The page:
Marketing Viewpoint by Ruth Winett
Beginnings and Endings Matter in Business
Spruce up the entrance to your home, and bake apples with cinnamon to sell your home more quickly, realtors advise. Realtors know that first impressions count. Similarly, the first experience a customer has with your company sets the tone for the entire engagement, and the last experience creates the final impression of your company.
Think of when you interviewed a prospective employee, and the interview went downhill from the beginning. Maybe the candidate was late, or maybe the candidate hadn't bothered to research your company. In five minutes you knew that the candidate would not work out.
So, too, the first experience a prospective customer has with your company will determine whether the customer will disappear or will seek more information and ultimately make a purchase. The people who answer the phone at my bank are friendly and well trained. They solve my problems within a couple of minutes. In contrast, many companies hire people to screen customers' telephone inquiries, and the screeners are unfriendly, unhelpful, and ill informed. The screeners give a poor impression of the company, and frustrated customers hang up.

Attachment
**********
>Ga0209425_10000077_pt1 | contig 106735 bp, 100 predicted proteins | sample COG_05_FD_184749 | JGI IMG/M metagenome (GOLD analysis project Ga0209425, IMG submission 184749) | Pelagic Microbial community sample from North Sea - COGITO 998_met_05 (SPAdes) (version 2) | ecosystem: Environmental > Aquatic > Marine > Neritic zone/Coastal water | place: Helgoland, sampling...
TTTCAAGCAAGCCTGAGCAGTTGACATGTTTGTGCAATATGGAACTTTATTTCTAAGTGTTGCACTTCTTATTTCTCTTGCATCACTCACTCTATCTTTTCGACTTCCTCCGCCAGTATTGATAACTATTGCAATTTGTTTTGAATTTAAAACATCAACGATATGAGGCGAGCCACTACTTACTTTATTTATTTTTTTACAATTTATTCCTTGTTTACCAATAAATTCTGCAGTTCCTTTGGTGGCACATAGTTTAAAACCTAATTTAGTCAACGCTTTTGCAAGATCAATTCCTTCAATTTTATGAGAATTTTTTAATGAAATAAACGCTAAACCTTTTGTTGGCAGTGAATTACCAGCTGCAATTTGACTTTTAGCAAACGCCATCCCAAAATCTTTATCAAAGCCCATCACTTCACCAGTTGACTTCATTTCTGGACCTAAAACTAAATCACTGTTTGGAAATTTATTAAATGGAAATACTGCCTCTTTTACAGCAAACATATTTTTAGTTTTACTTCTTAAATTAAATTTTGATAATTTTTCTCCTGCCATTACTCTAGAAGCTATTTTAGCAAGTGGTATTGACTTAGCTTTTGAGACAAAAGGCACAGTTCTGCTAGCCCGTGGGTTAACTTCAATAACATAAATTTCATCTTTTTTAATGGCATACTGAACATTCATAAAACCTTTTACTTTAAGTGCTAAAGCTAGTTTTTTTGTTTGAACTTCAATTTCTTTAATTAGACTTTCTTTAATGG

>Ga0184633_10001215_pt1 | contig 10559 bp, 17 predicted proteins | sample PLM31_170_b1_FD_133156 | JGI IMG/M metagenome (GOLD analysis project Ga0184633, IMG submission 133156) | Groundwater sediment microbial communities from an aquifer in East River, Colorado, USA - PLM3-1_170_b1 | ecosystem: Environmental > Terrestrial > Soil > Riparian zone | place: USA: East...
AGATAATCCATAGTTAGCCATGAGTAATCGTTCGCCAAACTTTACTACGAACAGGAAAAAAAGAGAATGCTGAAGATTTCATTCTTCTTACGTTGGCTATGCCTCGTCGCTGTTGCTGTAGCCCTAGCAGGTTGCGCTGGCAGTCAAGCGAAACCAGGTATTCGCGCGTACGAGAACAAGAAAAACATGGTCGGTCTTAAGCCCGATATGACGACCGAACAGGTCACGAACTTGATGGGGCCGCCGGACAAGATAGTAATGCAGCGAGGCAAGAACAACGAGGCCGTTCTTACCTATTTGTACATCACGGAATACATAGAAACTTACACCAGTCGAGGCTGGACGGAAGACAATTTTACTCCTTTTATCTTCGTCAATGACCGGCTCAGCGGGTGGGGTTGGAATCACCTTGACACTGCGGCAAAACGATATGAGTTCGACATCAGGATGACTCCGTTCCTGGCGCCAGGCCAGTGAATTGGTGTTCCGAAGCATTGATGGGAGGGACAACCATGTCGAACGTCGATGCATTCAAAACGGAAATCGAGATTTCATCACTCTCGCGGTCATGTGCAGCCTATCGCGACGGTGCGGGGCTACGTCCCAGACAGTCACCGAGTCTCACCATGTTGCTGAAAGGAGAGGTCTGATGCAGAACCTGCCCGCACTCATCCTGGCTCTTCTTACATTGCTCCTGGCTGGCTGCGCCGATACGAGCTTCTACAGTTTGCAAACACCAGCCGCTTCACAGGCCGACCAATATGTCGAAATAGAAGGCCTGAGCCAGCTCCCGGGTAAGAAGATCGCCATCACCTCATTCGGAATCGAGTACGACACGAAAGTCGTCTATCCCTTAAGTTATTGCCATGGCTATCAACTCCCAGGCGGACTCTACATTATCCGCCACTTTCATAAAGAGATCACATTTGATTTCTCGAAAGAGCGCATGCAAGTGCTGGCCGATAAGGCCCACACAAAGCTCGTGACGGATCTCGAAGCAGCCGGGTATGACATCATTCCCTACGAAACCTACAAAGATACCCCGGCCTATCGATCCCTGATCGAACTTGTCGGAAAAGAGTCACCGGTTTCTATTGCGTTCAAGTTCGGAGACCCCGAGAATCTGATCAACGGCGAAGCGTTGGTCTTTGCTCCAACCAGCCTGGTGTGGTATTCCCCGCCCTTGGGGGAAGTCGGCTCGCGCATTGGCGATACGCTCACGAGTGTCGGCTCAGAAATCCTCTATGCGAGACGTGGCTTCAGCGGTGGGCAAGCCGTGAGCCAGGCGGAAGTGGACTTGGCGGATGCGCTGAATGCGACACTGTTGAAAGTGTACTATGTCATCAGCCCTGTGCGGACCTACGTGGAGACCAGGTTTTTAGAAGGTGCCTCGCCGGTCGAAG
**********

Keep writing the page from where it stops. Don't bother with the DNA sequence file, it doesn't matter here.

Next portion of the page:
Early impressions are also important when companies speak with consultants. If a consultant offers you ready-made solutions before asking you a lot of questions about your company and your issues, this may not be the right consultant for your company. Additionally, if the consultant sticks to a script and does not listen to you, it foretells a troubled relationship.
"The Sense of an Ending"*
Good endings are also crucial. Repeat business and referrals are not a given. The triumphant salesperson should thank the customer appropriately. But, that should not be the end of the engagement. All too often, the relieved salesperson has taken the order and the customer's credit card, arranged for delivery of the product, but failed to include directions, warranty policies, or recommended maintenance schedules. This annoys the customer who must call or email to request the missing information. Other vendors follow up a purchase with a letter or email asking the customer to buy again. In contrast, wouldn't it be nice if vendors followed up with a thank you call or email and an offer to answer questions about the product or service.
*From the title of Julian Barnes' The Sense of an Ending
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